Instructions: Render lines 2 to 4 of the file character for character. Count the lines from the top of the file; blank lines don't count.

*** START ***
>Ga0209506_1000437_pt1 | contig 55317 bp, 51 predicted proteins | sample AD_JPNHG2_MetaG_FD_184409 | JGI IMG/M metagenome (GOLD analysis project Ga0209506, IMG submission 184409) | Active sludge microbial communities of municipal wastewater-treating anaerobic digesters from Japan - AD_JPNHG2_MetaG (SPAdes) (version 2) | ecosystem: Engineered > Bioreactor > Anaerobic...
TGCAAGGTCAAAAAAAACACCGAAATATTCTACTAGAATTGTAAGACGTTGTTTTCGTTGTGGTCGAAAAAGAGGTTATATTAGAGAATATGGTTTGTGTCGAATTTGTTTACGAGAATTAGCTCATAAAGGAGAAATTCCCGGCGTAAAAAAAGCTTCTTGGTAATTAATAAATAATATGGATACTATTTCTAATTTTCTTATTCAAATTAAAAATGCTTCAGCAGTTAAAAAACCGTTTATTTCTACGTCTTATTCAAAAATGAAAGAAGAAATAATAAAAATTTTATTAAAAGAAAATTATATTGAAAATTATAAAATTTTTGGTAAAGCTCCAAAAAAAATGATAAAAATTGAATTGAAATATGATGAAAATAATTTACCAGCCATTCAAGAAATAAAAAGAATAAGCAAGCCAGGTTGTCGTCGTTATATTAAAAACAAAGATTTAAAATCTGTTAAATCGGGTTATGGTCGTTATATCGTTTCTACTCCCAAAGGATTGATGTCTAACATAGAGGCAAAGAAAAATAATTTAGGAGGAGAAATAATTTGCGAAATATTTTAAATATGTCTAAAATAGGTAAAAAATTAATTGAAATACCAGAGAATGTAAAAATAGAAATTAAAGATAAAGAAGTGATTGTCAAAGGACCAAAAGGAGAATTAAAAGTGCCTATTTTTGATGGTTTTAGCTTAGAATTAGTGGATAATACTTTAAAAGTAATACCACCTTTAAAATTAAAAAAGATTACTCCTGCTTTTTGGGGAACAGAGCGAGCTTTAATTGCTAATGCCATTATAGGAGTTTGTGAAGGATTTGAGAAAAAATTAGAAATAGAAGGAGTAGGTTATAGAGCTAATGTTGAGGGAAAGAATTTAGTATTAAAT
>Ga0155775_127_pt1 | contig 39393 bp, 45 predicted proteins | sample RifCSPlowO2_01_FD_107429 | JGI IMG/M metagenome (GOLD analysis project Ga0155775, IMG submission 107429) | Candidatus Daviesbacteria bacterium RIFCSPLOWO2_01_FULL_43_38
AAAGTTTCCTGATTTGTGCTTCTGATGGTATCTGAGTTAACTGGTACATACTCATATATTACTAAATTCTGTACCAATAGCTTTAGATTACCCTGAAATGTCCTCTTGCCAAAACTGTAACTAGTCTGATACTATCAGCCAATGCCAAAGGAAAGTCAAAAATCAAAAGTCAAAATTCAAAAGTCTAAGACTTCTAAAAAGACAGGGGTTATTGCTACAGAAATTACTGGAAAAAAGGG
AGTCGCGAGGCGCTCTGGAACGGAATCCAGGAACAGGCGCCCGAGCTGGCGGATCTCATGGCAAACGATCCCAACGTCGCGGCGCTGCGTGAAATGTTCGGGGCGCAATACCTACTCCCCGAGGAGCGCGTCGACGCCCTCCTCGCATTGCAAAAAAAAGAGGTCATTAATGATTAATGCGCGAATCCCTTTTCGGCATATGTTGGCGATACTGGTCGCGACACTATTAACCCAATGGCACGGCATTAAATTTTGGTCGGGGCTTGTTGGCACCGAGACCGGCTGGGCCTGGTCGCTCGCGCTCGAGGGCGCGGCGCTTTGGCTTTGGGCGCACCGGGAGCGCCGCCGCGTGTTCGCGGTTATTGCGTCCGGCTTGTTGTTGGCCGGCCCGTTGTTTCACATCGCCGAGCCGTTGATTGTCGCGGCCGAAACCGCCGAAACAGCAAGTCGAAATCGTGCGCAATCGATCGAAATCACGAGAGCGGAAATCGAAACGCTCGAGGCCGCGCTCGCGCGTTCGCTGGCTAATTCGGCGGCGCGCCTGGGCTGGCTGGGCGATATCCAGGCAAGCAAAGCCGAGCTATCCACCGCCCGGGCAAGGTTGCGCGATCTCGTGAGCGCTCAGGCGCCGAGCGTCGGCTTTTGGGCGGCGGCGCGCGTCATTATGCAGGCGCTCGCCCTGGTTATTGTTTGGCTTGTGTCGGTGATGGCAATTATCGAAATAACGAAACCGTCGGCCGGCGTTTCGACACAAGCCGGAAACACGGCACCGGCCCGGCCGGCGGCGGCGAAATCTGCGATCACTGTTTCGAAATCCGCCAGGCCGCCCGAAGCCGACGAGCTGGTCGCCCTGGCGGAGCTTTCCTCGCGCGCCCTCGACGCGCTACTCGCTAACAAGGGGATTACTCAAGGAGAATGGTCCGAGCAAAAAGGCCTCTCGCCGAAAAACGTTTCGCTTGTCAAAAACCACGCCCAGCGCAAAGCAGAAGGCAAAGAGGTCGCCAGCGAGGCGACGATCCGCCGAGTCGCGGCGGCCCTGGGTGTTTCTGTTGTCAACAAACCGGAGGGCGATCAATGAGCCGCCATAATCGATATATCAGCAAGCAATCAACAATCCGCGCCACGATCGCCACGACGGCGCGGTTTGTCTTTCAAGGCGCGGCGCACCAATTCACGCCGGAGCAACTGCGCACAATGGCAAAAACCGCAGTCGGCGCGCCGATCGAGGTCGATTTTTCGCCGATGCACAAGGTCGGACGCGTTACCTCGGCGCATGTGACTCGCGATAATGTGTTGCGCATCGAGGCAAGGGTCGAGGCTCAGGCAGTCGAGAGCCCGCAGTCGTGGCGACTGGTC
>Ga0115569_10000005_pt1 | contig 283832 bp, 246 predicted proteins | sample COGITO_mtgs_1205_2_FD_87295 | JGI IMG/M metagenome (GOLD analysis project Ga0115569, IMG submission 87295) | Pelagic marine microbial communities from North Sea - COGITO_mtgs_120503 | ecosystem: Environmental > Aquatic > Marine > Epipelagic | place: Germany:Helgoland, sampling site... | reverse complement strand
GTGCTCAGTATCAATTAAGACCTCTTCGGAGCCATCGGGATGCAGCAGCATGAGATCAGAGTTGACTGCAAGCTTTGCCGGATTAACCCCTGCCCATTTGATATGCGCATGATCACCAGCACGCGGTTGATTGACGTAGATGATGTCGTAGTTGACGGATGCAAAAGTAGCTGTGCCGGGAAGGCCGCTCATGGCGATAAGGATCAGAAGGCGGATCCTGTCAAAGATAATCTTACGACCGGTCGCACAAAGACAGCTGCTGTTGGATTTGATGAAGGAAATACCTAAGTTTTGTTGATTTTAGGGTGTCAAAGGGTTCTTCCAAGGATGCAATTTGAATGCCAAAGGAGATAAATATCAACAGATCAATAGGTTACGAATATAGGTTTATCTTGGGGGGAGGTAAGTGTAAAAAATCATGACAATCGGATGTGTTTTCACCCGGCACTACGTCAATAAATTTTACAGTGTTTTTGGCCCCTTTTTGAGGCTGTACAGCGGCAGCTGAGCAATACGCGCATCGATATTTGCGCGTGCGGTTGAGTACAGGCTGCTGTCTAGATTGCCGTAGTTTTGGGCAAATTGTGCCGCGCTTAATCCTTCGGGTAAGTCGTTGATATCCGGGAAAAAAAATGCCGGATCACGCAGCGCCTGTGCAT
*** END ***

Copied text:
TGCAAGGTCAAAAAAAACACCGAAATATTCTACTAGAATTGTAAGACGTTGTTTTCGTTGTGGTCGAAAAAGAGGTTATATTAGAGAATATGGTTTGTGTCGAATTTGTTTACGAGAATTAGCTCATAAAGGAGAAATTCCCGGCGTAAAAAAAGCTTCTTGGTAATTAATAAATAATATGGATACTATTTCTAATTTTCTTATTCAAATTAAAAATGCTTCAGCAGTTAAAAAACCGTTTATTTCTACGTCTTATTCAAAAATGAAAGAAGAAATAATAAAAATTTTATTAAAAGAAAATTATATTGAAAATTATAAAATTTTTGGTAAAGCTCCAAAAAAAATGATAAAAATTGAATTGAAATATGATGAAAATAATTTACCAGCCATTCAAGAAATAAAAAGAATAAGCAAGCCAGGTTGTCGTCGTTATATTAAAAACAAAGATTTAAAATCTGTTAAATCGGGTTATGGTCGTTATATCGTTTCTACTCCCAAAGGATTGATGTCTAACATAGAGGCAAAGAAAAATAATTTAGGAGGAGAAATAATTTGCGAAATATTTTAAATATGTCTAAAATAGGTAAAAAATTAATTGAAATACCAGAGAATGTAAAAATAGAAATTAAAGATAAAGAAGTGATTGTCAAAGGACCAAAAGGAGAATTAAAAGTGCCTATTTTTGATGGTTTTAGCTTAGAATTAGTGGATAATACTTTAAAAGTAATACCACCTTTAAAATTAAAAAAGATTACTCCTGCTTTTTGGGGAACAGAGCGAGCTTTAATTGCTAATGCCATTATAGGAGTTTGTGAAGGATTTGAGAAAAAATTAGAAATAGAAGGAGTAGGTTATAGAGCTAATGTTGAGGGAAAGAATTTAGTATTAAAT
>Ga0155775_127_pt1 | contig 39393 bp, 45 predicted proteins | sample RifCSPlowO2_01_FD_107429 | JGI IMG/M metagenome (GOLD analysis project Ga0155775, IMG submission 107429) | Candidatus Daviesbacteria bacterium RIFCSPLOWO2_01_FULL_43_38
AAAGTTTCCTGATTTGTGCTTCTGATGGTATCTGAGTTAACTGGTACATACTCATATATTACTAAATTCTGTACCAATAGCTTTAGATTACCCTGAAATGTCCTCTTGCCAAAACTGTAACTAGTCTGATACTATCAGCCAATGCCAAAGGAAAGTCAAAAATCAAAAGTCAAAATTCAAAAGTCTAAGACTTCTAAAAAGACAGGGGTTATTGCTACAGAAATTACTGGAAAAAAGGG